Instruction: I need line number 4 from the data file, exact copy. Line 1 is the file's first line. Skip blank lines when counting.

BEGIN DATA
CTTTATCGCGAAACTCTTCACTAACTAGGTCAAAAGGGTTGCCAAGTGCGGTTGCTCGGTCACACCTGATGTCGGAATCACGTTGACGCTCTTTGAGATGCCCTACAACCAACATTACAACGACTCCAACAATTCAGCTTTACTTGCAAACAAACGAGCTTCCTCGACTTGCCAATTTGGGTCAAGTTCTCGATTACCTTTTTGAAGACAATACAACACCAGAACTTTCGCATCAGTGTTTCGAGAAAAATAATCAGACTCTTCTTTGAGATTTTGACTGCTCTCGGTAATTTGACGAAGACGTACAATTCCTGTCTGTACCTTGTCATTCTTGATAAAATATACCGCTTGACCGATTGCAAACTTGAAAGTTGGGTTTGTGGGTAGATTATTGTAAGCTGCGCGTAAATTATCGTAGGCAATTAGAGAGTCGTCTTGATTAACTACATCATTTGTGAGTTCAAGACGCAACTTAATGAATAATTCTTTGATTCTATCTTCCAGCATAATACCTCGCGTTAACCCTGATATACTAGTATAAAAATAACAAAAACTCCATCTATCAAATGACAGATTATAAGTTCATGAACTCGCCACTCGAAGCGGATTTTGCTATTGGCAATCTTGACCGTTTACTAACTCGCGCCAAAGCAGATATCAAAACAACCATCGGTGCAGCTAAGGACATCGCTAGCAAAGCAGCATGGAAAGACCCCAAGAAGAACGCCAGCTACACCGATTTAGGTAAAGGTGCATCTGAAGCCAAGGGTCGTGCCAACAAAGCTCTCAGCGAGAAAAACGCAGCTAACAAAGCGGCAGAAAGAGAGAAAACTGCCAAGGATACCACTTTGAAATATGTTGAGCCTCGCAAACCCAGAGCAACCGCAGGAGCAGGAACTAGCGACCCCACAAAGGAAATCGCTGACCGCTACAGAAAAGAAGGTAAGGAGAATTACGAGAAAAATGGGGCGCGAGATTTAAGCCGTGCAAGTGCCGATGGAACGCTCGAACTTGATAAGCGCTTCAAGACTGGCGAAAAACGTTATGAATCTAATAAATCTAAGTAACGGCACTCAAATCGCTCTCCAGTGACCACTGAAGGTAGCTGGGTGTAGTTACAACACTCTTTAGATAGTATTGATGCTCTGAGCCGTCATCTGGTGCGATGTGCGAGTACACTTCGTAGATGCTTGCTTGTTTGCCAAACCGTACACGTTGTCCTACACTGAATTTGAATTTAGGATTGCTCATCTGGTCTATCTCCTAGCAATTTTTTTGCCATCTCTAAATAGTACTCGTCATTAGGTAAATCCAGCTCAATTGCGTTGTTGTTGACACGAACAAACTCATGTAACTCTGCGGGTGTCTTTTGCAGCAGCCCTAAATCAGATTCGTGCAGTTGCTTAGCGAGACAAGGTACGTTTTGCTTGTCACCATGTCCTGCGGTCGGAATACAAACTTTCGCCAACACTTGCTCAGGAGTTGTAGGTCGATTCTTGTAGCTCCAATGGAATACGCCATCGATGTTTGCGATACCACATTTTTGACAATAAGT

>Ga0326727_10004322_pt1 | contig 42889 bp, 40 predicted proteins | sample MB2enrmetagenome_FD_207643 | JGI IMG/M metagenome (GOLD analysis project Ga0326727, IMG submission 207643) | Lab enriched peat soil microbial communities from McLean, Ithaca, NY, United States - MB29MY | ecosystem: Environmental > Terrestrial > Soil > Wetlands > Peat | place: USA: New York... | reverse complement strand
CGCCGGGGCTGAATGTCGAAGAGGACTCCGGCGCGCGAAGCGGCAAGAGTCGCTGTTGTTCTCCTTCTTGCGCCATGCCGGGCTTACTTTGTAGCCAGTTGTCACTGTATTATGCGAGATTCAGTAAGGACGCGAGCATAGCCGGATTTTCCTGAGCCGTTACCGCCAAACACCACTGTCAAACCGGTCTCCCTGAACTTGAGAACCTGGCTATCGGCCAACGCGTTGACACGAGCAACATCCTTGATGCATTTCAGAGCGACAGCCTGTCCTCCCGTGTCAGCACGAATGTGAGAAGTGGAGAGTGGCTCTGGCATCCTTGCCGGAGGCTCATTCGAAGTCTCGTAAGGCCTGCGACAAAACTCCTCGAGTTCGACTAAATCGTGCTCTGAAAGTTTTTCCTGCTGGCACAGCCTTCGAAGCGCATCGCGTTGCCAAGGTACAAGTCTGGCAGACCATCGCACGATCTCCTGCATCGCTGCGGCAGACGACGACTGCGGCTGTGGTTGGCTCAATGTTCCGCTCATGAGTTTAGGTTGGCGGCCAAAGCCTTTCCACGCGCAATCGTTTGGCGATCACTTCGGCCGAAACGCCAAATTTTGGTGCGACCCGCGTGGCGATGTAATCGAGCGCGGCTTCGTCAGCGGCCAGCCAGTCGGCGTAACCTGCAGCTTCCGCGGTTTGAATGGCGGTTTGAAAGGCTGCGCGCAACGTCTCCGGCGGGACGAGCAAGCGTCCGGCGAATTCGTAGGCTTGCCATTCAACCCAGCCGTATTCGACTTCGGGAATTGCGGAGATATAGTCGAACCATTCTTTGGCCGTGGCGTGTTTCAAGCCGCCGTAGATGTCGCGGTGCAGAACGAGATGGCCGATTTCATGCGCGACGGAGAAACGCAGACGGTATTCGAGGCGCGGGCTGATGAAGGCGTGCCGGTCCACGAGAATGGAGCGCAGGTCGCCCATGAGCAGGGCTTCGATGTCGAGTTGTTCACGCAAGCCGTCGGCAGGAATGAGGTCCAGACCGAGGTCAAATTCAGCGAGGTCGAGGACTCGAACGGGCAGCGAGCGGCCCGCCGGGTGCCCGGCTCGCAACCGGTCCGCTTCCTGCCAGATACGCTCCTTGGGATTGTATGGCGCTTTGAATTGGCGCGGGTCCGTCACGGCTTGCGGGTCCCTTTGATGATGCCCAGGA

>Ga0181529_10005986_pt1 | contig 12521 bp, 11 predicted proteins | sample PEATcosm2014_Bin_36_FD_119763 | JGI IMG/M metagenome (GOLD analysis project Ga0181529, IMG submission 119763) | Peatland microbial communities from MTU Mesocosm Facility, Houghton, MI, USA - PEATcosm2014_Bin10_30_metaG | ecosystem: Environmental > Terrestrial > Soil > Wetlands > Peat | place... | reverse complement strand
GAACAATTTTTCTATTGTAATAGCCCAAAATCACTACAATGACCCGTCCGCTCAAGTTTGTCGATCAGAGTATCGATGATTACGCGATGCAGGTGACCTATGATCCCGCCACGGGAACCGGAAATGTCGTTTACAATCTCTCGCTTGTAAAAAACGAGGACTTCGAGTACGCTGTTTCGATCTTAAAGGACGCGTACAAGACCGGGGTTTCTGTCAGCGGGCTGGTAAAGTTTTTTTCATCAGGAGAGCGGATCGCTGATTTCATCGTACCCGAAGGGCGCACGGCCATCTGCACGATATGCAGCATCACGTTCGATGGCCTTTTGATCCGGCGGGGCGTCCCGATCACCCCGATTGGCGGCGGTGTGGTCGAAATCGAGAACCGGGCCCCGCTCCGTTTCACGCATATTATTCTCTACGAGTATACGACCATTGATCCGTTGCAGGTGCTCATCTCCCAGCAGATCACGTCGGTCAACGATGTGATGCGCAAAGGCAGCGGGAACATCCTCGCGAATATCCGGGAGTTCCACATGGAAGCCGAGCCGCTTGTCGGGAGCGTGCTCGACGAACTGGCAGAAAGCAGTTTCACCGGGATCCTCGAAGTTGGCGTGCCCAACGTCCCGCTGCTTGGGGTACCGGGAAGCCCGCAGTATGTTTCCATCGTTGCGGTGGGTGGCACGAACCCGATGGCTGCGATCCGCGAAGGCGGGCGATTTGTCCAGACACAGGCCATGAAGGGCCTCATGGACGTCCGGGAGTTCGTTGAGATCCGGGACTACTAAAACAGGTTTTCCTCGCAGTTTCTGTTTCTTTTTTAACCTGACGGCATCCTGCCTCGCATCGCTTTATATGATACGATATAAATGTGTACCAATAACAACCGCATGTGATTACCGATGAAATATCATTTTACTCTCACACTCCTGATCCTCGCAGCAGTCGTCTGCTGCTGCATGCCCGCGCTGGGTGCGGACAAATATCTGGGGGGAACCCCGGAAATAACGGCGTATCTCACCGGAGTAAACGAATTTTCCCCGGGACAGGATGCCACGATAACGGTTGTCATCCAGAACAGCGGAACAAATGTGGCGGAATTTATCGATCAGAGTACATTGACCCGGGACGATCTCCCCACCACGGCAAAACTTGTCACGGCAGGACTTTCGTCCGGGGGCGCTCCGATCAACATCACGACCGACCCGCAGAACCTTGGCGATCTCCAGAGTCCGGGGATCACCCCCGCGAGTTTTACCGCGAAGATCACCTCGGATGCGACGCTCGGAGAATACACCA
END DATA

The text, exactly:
>Ga0181529_10005986_pt1 | contig 12521 bp, 11 predicted proteins | sample PEATcosm2014_Bin_36_FD_119763 | JGI IMG/M metagenome (GOLD analysis project Ga0181529, IMG submission 119763) | Peatland microbial communities from MTU Mesocosm Facility, Houghton, MI, USA - PEATcosm2014_Bin10_30_metaG | ecosystem: Environmental > Terrestrial > Soil > Wetlands > Peat | place... | reverse complement strand